And finally… of the ongoing discussions that’s being passionately debated is the issue I wrote about yesterday – the Separatistas Vs the Convergionists. This thread is being followed at i-mode Strategy too, with an interview with Mike Gauba, academic and consultant. Mike is a Separatista – or at least an Anti-Convergionist, which is a slightly different thing.

On the other side of this debate, one of the leading clergy in the Church of Convergionists is our old friend Tomi “ha ha” Ahonen who controversially wrote on his blog, Communities Dominate Brands, a post called “2006: the year the i-Pod died“. Tomi preaches a classic Convergionist sermon, which is certainly where I come from too.

There’s a debate going on at Forum Oxford (free to join) if you’d like to follow it or contribute to it.

Whoops, I nearly forgot! Our favourite MobHappy post this week was Carlo’s Digital Vs Actual Memories, which has also attracted many comments from our readers. Carlo had these deep thoughts at a recent Coldplay concert – well, you have do something to beat the boredom.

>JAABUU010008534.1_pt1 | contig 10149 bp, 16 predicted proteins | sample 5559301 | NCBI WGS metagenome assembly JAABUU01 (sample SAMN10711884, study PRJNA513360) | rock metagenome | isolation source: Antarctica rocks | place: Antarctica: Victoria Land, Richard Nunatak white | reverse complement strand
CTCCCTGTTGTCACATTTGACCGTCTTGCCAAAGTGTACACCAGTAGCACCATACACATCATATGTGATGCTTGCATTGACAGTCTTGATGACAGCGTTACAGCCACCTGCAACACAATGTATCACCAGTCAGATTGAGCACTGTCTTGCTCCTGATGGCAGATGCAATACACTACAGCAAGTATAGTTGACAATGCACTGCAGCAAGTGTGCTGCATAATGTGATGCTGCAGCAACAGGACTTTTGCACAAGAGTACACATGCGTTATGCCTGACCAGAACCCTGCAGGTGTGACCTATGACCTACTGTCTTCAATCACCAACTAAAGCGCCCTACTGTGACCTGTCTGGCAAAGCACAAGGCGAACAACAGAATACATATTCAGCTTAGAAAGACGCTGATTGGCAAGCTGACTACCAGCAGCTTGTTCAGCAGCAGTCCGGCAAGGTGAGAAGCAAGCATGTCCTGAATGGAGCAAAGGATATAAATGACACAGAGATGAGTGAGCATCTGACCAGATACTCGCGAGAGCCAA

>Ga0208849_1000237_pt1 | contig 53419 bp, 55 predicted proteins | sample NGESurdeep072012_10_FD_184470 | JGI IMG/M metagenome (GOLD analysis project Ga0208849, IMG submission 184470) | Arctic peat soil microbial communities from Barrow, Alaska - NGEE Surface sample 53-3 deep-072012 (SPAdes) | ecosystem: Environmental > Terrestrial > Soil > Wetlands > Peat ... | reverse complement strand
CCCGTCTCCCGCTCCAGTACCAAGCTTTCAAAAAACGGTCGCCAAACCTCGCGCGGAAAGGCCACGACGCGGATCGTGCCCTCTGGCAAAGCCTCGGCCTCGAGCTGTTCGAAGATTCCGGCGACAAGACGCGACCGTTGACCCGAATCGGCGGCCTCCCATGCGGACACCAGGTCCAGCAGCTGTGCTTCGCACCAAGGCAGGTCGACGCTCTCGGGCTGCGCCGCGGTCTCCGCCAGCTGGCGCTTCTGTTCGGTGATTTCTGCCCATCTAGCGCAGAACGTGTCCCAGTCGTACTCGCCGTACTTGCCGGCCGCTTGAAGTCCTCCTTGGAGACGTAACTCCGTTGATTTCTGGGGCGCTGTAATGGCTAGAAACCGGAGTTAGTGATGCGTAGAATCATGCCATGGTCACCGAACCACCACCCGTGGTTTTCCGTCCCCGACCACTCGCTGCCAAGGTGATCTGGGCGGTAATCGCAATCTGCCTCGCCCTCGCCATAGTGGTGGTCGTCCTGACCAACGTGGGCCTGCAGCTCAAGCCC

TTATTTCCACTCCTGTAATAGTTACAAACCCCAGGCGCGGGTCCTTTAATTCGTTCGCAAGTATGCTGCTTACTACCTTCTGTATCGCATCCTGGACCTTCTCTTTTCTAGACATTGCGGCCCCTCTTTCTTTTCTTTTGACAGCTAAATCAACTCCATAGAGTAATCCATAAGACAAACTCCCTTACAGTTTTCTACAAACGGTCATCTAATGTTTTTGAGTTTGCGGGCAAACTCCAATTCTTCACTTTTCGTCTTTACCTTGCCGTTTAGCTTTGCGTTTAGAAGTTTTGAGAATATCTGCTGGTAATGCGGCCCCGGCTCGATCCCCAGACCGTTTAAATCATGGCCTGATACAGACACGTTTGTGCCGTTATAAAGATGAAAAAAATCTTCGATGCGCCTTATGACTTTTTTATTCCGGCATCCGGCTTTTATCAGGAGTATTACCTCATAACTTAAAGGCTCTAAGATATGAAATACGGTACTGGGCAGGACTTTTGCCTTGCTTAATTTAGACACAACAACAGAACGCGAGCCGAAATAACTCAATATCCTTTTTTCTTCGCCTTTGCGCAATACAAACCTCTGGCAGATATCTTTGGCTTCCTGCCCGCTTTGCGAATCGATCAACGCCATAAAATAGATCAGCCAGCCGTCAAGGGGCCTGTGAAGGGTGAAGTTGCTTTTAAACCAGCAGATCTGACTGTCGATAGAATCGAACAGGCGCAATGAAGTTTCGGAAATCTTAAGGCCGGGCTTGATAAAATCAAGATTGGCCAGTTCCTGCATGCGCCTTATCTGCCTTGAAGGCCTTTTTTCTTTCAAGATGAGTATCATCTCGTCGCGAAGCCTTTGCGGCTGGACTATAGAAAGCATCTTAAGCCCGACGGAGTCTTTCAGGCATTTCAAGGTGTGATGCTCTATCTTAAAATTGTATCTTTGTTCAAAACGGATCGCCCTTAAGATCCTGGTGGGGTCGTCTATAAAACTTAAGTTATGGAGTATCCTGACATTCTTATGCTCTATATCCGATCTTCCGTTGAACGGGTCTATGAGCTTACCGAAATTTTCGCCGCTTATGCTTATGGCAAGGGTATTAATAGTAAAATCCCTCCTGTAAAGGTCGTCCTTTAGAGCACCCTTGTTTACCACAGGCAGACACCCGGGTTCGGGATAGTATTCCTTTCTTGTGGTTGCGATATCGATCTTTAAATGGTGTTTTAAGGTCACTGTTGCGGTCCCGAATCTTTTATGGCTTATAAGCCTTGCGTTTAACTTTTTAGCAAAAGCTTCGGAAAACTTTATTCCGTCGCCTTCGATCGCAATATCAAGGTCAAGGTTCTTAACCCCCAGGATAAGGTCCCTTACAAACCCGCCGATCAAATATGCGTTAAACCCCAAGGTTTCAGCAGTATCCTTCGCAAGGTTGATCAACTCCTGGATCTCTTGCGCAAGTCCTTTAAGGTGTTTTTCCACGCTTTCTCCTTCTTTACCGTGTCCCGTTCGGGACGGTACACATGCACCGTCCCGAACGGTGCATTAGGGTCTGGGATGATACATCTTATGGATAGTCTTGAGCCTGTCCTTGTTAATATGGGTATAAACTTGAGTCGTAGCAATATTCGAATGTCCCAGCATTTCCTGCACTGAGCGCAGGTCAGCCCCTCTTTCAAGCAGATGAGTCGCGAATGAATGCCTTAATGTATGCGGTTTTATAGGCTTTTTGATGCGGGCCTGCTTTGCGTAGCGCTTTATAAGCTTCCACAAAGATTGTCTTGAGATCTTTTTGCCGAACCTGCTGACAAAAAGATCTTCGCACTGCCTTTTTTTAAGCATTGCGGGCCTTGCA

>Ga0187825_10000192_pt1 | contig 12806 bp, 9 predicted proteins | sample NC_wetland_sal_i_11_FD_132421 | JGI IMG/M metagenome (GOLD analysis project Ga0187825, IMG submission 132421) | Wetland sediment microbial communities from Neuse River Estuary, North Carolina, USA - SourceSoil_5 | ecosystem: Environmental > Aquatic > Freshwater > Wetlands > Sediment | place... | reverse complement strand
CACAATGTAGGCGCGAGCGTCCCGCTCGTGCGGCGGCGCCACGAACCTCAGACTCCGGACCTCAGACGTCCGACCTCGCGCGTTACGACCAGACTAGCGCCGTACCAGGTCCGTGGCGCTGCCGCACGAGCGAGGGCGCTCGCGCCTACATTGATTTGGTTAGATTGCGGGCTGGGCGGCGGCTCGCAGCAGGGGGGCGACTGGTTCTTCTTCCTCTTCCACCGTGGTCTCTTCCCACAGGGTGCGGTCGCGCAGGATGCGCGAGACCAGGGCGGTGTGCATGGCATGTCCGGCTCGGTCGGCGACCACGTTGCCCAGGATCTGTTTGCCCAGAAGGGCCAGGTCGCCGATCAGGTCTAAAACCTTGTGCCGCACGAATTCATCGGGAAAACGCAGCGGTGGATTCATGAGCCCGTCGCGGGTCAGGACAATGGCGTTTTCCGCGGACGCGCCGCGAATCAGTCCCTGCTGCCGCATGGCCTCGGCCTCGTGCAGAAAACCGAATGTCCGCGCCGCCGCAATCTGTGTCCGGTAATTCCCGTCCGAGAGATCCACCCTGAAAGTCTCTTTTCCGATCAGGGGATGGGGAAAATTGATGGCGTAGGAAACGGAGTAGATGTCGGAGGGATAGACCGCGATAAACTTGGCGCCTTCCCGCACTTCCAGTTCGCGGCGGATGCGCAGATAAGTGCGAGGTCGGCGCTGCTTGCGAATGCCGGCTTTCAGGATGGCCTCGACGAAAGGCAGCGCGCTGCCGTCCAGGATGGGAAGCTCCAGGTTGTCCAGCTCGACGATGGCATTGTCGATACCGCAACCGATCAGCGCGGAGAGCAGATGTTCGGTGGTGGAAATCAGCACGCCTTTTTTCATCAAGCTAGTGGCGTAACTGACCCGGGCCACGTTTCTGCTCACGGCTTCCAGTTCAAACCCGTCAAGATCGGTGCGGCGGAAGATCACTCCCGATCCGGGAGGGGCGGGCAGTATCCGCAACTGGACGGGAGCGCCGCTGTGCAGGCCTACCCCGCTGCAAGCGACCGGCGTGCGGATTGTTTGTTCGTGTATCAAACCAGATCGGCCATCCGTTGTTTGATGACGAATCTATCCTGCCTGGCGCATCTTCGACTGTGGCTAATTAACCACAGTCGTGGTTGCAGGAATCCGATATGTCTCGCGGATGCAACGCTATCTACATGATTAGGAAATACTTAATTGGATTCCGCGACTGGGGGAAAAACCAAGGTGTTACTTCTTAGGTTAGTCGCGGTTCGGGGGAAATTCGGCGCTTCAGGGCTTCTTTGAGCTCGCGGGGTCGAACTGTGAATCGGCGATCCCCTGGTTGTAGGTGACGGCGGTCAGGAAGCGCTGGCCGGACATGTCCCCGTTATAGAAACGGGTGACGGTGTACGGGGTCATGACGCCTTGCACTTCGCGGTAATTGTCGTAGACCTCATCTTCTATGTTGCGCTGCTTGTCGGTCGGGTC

That brings us to the end of this week’s Carnival of the Mobilists. I hope it was interesting/enjoyable/stimulating and introduced you to some posts you may well have missed. Everyone involved would love some feedback, so please, please leave a comment and let us know what you think. Especially how it can be improved.

Next week’s Carnival of the Mobilists will be at The Mobile Weblog. Send your entries of your favourite post from your blog about mobile, by 9.00 pm Pacific Time to

Thank you all – bloggers and readers – for making this happen!